The video is dramatic. Especially if you've ever asked yourself how the smallest cars on the road would protect you in an accident.
According to the latest head-to-head crash tests by the non-profit group Insurance Institute for Highway Safety, people riding in these "micro" cars would be at risk of a serious injury.
Still, one has to wonder if these tests bring up a serious safety concern for pint size cars or simply highlight what you would expect when small cars collide with bigger, heavier mid-size models.
The Crash Tests
IIHS ran the three smallest cars on the road into mid-size sedans from their respective companies. The cars collided head on at 40 MPH. Not surprisingly, all three suffered far greater damage and than the bigger cars they hit. While all three meet and exceed federal crash safety standards, IIHS gave the three micro cars a "poor" rating in these head-to-head tests.
The Toyota Yaris vs. Toyota Camry
The IIHS says the Yaris suffered far more damage than the Camry with the small car's door essentially being torn away. Toyota says these tests show a crash that happens in less than 1% of all real world accidents. A Toyota spokesperson adds, "The real question for a 'comprehensive safety assessment' is how well the vehicle’s safety systems perform in the limitless variety of real-world accidents."
The Smart Fortwo vs. Mercedes C class
The IIHS collision caused the Smart Fortwo to become airborne and turn around 450 degrees. Smart President Dave Schembri questioned the logic behind the crash tests saying, "It's about small vs. big. If we take this to the logical conclusion, we'd all wind up driving 18 wheelers and I don't think that's what we want everyone driving."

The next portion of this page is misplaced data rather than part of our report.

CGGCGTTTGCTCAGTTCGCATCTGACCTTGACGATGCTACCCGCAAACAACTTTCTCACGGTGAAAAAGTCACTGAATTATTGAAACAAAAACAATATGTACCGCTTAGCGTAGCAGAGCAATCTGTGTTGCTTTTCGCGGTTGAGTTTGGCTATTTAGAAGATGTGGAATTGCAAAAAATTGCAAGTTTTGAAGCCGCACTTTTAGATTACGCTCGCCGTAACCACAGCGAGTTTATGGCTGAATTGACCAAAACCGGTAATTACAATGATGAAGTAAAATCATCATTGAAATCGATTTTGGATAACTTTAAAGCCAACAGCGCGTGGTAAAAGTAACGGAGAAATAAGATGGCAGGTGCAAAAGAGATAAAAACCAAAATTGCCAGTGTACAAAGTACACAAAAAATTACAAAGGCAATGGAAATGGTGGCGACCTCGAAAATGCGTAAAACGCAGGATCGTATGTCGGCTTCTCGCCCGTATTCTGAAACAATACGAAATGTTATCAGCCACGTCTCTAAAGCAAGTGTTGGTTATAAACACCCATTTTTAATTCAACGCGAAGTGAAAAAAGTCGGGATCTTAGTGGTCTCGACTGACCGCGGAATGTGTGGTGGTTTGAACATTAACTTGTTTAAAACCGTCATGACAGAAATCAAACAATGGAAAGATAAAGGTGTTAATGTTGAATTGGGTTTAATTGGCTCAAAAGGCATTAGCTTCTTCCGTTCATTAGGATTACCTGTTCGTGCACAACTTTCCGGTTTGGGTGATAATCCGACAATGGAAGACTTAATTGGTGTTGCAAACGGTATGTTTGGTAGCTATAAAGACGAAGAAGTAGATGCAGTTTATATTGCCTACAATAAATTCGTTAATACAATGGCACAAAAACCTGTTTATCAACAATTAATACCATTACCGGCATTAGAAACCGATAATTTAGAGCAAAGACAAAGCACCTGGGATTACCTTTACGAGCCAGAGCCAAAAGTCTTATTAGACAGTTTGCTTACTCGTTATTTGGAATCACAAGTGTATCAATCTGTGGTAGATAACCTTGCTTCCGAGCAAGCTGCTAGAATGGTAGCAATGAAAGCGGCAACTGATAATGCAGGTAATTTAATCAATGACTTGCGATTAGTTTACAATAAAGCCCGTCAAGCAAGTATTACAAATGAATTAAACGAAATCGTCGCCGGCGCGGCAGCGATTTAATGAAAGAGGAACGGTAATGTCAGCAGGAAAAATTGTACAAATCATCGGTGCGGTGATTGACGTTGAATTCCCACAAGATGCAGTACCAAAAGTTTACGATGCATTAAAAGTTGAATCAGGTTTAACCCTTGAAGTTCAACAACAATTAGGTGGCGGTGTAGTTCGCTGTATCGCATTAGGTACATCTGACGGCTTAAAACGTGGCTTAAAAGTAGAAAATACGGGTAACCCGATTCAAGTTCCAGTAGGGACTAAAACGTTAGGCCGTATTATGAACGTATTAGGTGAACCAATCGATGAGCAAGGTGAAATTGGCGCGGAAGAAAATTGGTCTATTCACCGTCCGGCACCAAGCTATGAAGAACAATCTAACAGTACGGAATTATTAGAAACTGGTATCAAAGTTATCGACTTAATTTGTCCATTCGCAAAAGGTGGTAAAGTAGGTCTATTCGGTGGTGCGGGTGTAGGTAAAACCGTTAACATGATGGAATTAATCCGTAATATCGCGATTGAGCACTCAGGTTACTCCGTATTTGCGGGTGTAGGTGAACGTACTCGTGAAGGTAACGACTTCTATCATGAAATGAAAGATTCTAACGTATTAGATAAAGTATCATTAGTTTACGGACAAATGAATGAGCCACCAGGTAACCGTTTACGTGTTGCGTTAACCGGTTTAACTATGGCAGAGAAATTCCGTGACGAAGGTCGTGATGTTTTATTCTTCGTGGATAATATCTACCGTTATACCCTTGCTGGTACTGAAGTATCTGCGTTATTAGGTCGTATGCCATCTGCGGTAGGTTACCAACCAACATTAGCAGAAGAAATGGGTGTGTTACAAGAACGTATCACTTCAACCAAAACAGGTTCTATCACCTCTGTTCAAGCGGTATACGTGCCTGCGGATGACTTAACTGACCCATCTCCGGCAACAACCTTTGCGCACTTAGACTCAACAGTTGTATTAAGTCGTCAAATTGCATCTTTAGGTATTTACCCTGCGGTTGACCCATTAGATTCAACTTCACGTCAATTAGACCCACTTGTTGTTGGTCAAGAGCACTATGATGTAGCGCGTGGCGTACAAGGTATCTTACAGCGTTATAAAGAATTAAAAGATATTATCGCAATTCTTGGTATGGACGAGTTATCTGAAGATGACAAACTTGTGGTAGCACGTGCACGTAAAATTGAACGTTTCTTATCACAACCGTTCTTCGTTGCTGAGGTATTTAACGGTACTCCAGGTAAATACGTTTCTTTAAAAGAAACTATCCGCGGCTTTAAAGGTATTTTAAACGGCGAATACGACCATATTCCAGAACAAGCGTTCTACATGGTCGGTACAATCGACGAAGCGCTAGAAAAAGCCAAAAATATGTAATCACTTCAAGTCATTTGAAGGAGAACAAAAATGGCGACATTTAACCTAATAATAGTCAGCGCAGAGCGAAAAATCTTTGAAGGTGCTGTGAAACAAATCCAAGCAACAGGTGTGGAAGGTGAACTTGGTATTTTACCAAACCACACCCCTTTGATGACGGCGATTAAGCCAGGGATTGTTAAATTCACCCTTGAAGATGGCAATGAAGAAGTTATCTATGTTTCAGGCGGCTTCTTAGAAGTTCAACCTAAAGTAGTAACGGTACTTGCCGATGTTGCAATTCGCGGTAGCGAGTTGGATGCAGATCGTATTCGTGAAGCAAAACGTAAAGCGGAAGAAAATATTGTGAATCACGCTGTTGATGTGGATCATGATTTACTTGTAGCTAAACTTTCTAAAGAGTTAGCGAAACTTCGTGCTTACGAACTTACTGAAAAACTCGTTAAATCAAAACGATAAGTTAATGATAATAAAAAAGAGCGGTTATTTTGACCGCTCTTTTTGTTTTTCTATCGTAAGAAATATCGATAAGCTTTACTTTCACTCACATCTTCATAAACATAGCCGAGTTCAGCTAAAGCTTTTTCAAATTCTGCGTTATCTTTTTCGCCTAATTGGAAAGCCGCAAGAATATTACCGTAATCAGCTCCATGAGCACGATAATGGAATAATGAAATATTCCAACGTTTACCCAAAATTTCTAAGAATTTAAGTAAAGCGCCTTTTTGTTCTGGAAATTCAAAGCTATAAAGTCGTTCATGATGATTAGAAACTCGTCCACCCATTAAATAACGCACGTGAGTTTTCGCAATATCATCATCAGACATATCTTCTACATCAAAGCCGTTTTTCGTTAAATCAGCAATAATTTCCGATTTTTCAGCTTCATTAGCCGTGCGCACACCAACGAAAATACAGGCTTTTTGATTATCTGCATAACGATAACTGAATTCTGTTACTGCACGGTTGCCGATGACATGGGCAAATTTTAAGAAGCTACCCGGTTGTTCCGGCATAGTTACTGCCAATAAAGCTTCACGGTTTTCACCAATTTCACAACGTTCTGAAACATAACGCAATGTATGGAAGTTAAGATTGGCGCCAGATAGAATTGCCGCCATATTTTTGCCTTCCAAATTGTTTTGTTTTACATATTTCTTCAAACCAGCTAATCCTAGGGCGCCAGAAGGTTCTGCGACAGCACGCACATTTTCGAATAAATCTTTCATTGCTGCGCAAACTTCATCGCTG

Honda Fit vs. Honda Accord
The IIHS says the Fit gets a poor rating in these crashes. Honda says the test focuses on extreme and unusual conditions and all of the company's '09 vehicles achieve GOOD IIHS ratings.
The Bottom Line
IIHS is concerned that some people have bought or will buy these micro cars because they get great gas mileage and cost less to fill. In the process people may be trading safety for fuel efficiency.
While I understand where the IIHS is coming from, I'm not sure many people buy a Smart, Fit, or Yaris for safety. Yes, the small car owners want to be as protected as possible in these models, and in fact, all three do meet Federal safety standards. Still, haven't we all heard from the day we started driving that if we are in a smaller car we are at greater risk in an accident? Isn't that the reason many people have bought larger cars, trucks and SUV's? Conversely, with the improvement in fuel efficiency for mid-size sedans, buyers should also realize that many mid-size models provide very good mileage, and in some cases better than smaller models.
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